Although London is leading the country out of the recession it is not lifting Londoners out of poverty, a report suggests.
The capital has problems with child poverty, young adult unemployment, low pay and high housing costs, according to London's Poverty Profile.
The study shows 28% of people in London are in poverty, seven percentage points higher than the rest of England.
The report was produced by think tank the New Policy Institute.
It was commissioned by Trust for London, an independent charitable foundation.
The survey uses the official definition of poverty, which is having a household income that is less than 60% of the national median income that year.
Of the 20 English local authorities with the highest levels of child poverty, seven are in London, the study shows.
The unemployment rate in London at 7% is still higher than the England average, while in the Olympic boroughs of Newham and Barking and Dagenham it is 10% higher than any of the major English cities.
The number of 16 to 24-year-olds living in London has increased to one million but unemployment for this age group has risen from 15% to 25% in the last 10 years, the report adds.
'Hidden from view'
At the lower end of the housing market, rents in London are twice as high as the England average.
Average monthly rents are £475 in England compared with £950 in outer London and £1,300 in inner London.
A quarter of all households in the capital rely on housing benefit to meet their housing costs, compared with a fifth in the whole of England.
The level of rents combined with the restrictions on housing benefit mean that large parts of London are now unaffordable to low-income households, the report suggests.
Trust for London chief Bharat Mehta said: "London's economy may be doing better than the rest of the country but that obscures the fact it has the highest poverty rate.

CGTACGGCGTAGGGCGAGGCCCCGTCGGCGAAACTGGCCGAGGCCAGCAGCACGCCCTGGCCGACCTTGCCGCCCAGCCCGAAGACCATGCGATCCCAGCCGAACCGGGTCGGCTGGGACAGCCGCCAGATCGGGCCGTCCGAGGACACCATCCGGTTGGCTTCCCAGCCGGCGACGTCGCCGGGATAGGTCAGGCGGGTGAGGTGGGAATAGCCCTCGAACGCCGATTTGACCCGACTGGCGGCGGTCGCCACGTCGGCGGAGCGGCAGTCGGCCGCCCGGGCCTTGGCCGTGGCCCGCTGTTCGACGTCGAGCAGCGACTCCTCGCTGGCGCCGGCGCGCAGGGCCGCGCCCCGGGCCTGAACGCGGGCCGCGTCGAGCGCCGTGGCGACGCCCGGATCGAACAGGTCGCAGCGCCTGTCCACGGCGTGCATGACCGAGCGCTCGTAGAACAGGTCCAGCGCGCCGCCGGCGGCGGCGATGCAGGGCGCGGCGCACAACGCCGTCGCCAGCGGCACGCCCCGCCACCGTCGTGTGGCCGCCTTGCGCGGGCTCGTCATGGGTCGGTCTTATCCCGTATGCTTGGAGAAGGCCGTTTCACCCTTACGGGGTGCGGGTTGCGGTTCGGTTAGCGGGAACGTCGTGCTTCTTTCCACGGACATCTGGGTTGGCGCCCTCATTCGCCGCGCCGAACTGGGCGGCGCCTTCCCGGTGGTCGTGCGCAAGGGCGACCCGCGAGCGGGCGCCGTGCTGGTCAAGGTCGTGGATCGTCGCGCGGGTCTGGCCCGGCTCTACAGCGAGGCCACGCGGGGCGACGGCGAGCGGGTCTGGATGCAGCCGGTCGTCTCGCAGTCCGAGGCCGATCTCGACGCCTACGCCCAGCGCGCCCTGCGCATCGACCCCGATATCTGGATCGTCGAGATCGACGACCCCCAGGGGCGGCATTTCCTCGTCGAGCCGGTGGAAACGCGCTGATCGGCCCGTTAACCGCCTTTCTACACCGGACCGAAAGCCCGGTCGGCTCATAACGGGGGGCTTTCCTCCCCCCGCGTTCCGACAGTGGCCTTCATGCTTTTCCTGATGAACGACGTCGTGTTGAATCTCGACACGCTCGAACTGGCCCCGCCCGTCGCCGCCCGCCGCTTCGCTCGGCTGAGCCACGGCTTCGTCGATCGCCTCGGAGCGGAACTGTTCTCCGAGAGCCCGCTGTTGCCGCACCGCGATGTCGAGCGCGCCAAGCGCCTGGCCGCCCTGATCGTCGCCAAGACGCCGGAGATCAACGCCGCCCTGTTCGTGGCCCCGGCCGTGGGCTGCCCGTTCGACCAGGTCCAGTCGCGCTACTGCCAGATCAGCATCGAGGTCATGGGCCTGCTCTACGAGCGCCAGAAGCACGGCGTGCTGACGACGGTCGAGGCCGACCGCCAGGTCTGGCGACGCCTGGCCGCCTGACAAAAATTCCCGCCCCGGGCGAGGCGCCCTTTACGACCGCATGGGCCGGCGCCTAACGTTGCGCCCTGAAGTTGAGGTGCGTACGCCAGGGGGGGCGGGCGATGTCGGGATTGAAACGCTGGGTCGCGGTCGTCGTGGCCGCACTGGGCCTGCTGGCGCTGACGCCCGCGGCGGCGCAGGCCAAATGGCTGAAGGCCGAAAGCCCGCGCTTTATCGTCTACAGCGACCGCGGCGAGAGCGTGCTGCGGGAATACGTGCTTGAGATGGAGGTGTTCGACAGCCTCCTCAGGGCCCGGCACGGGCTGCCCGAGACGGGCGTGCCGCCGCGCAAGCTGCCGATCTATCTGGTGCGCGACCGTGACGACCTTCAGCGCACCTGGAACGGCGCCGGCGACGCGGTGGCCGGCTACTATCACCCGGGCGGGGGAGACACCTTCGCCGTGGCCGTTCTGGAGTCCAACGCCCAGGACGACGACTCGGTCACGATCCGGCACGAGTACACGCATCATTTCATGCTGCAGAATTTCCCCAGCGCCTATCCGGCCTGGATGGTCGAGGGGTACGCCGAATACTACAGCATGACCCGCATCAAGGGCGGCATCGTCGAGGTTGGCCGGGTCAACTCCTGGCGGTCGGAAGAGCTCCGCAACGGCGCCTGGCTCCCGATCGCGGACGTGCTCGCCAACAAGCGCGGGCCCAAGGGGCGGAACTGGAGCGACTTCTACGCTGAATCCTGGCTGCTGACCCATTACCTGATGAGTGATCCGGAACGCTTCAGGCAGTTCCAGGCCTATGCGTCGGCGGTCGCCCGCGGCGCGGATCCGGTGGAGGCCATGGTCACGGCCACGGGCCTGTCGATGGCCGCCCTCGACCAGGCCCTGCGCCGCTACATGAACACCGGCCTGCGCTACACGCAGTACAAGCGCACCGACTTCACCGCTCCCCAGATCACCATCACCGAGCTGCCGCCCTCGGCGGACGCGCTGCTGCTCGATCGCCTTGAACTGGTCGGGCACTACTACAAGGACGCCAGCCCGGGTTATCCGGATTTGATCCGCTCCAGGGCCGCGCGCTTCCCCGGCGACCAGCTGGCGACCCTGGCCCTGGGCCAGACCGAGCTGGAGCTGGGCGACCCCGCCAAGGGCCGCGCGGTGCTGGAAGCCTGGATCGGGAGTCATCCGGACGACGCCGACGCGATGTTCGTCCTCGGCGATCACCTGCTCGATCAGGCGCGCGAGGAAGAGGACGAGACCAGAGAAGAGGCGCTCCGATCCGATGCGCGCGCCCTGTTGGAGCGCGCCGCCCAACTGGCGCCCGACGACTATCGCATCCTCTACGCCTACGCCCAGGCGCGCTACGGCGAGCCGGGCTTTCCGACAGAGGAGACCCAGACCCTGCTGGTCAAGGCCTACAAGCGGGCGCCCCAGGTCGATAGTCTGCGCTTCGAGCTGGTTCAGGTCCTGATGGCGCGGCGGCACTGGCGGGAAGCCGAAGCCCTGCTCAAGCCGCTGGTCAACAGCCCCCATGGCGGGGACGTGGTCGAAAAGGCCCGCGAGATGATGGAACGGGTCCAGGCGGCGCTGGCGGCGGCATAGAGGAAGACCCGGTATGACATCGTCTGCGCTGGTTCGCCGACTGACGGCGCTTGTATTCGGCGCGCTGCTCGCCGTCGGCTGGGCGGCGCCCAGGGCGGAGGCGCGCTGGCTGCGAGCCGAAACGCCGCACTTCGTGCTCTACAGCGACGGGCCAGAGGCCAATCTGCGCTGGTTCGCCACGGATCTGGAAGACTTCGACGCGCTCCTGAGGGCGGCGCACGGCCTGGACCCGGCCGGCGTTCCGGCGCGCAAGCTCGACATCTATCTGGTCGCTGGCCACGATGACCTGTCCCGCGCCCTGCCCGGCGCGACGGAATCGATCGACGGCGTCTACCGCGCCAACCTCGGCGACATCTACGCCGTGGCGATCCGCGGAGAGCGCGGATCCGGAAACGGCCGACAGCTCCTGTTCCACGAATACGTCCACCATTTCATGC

"Londoners are trying hard but are getting stuck; with many being impacted by high housing costs and housing benefit reforms, unemployment and low pay.
"To tackle London's poverty and inequality, policymakers must focus on solutions such as building more affordable housing and encouraging employers to pay a Living Wage."
Author of the report Hannah Aldridge added: "The London most visitors see - the West End, Westminster, the City - has ever less of its poverty.
"The London they don't see has ever more," she added.
"More likely to be in work and living in private rented accommodation, London's poor lead ordinary lives which are hidden from view by the extraordinary images conjured up by the Shard and the City."
The Mayor of London spokeswoman said: "The mayor is doing everything in his power to support hard-working Londoners, create job opportunities and maximise affordable housing.
"He has increased the London living wage to £8.55 an hour and is on target to deliver 100,000 affordable homes by the end of his two terms.
"The mayor continues to lobby the government on behalf of all Londoners for the critical funding and investment needed to help people facing financial hardship."